Departmental Infrastructure and Facilities

Hagen Aqualab 

The Hagen Aqualab is a technologically advanced aquatic research facility. This facility was initially approved for use in January 1996 when the first research project began and is operated primarily by the Department of Integrative Biology at the University of Guelph. The Aqualab utilizes recirculation systems to maintain water quality and is a state of the art research facility that is designed with flexibility in mind. The systems were designed to accommodate research projects of moderate size, this facility was not designed for large scale production experiments. The facility uses up to 70% re-circulated water in the experimental rooms and 95% re-circulated water in the general holding room. Aqualab was designed for a wide variety of aquatic related activities such as embryology, physiology, behaviour, toxicology, parasitology, disease and genetics.

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The Biodiversity Institute of Ontario

The Biodiversity Institute of Ontario (BIO) is an interdisciplinary research institute dedicated to improving the understanding of biodiversity at all scales, from the genetic to the macroecological. Based at the University of Guelph in Ontario, Canada, BIO is host to more than 30 university faculty and their research groups representing a wide range of biological expertise. BIO also includes specialized support staff and unique research and outreach capabilities designed to foster both academic research and public outreach.

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Advanced Analysis Centre

Current Use

The Advanced Analysis Centre (AAC) provides modern, centralized advanced analysis capabilities for the University of Guelph including facilities for Genomics, Electron Microscopy, Confocal Microscopy, Mass Spectroscopy and Nuclear Magnetic Resonance.

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The University of Guelph Herbarium


The University of Guelph Herbarium is one of 2,639 herbaria found in 145 countries. Canada is ranked 13th with 110 herbaria and the United States has the most with 628. Our herbarium has 80,000 specimens which have been collected from all over the world. To put this number into perspective, the two largest herbaria in the world are in Paris, France and Kew, England with 8,877,300 and 6,000,000 specimens respectively.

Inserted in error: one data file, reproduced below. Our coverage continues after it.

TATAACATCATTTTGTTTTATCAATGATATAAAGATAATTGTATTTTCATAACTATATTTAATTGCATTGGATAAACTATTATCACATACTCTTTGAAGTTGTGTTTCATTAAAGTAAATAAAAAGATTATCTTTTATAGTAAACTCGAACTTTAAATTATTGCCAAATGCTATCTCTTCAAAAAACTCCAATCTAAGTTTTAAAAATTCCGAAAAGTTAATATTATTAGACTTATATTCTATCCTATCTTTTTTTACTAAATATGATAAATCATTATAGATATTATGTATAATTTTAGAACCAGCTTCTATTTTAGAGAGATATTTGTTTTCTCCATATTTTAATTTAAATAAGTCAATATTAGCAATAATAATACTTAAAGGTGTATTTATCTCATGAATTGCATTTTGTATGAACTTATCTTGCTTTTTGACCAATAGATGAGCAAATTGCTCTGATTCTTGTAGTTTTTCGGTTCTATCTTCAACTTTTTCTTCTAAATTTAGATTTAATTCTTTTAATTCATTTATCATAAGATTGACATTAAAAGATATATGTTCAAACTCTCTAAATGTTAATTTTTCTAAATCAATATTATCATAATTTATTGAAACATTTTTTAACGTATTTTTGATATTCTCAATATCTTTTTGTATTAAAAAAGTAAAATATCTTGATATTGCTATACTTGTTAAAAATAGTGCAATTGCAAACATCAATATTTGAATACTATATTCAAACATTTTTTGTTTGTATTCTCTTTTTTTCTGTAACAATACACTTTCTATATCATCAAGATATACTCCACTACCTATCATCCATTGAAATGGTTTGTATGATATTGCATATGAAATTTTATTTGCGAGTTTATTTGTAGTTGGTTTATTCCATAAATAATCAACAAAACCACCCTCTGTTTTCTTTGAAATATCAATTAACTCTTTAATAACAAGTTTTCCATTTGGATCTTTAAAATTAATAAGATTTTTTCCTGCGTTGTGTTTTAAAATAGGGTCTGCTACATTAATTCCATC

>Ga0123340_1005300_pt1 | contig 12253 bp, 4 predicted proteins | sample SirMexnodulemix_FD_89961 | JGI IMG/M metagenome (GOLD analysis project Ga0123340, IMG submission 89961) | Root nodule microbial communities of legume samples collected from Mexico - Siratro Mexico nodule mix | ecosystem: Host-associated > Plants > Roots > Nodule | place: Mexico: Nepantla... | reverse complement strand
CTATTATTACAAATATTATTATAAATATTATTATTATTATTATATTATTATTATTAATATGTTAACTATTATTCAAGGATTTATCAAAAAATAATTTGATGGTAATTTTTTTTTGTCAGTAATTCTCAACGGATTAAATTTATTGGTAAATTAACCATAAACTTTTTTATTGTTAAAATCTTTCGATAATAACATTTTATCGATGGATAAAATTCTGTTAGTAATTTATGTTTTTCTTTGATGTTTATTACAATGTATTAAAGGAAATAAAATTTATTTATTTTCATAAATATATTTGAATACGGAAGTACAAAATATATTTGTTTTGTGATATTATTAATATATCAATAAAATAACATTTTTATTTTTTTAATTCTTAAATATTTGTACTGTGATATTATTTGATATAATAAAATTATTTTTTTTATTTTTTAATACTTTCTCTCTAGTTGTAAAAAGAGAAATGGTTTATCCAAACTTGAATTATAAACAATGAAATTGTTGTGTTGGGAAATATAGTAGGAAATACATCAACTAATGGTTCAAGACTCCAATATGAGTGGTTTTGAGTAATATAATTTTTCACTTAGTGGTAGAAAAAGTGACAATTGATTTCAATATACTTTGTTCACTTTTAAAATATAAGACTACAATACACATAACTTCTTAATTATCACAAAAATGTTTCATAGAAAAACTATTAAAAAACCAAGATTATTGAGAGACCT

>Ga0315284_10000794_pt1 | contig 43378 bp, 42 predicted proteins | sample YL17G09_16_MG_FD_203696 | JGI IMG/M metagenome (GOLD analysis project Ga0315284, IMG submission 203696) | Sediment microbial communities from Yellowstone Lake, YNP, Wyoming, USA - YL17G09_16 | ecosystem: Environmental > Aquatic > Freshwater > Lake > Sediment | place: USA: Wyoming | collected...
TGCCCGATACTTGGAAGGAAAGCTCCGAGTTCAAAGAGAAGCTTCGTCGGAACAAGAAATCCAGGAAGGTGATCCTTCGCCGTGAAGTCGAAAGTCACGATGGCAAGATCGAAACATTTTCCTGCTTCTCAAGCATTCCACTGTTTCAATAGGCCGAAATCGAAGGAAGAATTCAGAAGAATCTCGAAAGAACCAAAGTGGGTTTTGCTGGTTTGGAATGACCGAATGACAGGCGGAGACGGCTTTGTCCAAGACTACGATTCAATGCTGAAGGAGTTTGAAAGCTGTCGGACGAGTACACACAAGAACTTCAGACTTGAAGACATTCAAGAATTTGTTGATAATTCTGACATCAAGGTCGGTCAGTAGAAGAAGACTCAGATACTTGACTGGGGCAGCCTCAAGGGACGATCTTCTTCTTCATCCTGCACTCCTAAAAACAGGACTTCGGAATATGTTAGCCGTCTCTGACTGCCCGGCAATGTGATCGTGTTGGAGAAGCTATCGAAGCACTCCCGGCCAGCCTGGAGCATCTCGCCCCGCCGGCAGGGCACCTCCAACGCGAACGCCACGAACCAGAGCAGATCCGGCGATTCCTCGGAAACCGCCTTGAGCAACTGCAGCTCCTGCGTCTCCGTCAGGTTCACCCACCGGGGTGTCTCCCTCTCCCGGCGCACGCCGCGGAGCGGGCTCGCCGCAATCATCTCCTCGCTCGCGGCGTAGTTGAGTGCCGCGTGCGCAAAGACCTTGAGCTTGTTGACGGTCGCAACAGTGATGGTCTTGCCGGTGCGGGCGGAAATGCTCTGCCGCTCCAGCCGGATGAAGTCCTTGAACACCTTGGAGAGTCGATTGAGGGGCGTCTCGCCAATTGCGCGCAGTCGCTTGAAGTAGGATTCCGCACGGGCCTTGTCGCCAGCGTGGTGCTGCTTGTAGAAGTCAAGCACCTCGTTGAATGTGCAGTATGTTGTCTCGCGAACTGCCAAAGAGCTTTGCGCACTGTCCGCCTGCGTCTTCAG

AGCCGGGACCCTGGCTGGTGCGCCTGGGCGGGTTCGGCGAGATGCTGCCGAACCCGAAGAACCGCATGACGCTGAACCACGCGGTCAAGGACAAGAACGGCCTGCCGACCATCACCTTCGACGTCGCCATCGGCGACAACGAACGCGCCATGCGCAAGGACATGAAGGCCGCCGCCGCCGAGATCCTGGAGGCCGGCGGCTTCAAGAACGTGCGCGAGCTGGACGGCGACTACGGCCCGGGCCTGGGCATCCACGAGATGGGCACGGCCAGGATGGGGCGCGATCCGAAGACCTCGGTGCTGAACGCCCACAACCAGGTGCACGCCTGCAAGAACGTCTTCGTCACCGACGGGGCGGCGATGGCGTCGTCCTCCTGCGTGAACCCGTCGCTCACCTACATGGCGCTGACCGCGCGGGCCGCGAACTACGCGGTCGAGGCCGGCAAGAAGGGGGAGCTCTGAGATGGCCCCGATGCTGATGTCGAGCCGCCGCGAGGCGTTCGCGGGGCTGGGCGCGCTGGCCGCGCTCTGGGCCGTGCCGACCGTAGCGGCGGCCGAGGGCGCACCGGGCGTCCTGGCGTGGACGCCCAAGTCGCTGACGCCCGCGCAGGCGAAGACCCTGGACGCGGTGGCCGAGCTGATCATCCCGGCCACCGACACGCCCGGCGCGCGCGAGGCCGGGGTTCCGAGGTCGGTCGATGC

Current Use

Specimens in the University of Guelph Herbarium are arranged in a manner to reflect their evolutionary associations. This is helpful when identifying an unknown plant, especially if it is from an unfamiliar flora, because one can get close to a possible family by using a key and then proceed to the collection and search through related species to see if they resemble your unknown.

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The University of Guelph Phytotron

The University of Guelph Phytotron is located on the roof of the Science Complex and serves as the primary plant growth facility for faculty, staff and students in the College of Biological Sciences. The goal of the University of Guelph Phytotron is to provide and maintain controlled environment space necessary for research and teaching.

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Algonquin Wildlife Research Station

The Algonquin Park Wildlife Research Station, or WRS. The Wildlife Research station has been the site of leading-edge research on wildlife (both game and non-game) within the park for over half a century.



The Huntsman Marine Science Centre

The Huntsman Marine Science Centre (HMSC) is a unique independent not-for-profit scientific institution; with a mission of education, research, and technology transfer to industry. Located near the mouth of the Bay of Fundy, in eastern Canada, the HMSC is perfectly positioned to access one of the world's most biologically diverse marine ecosystems.

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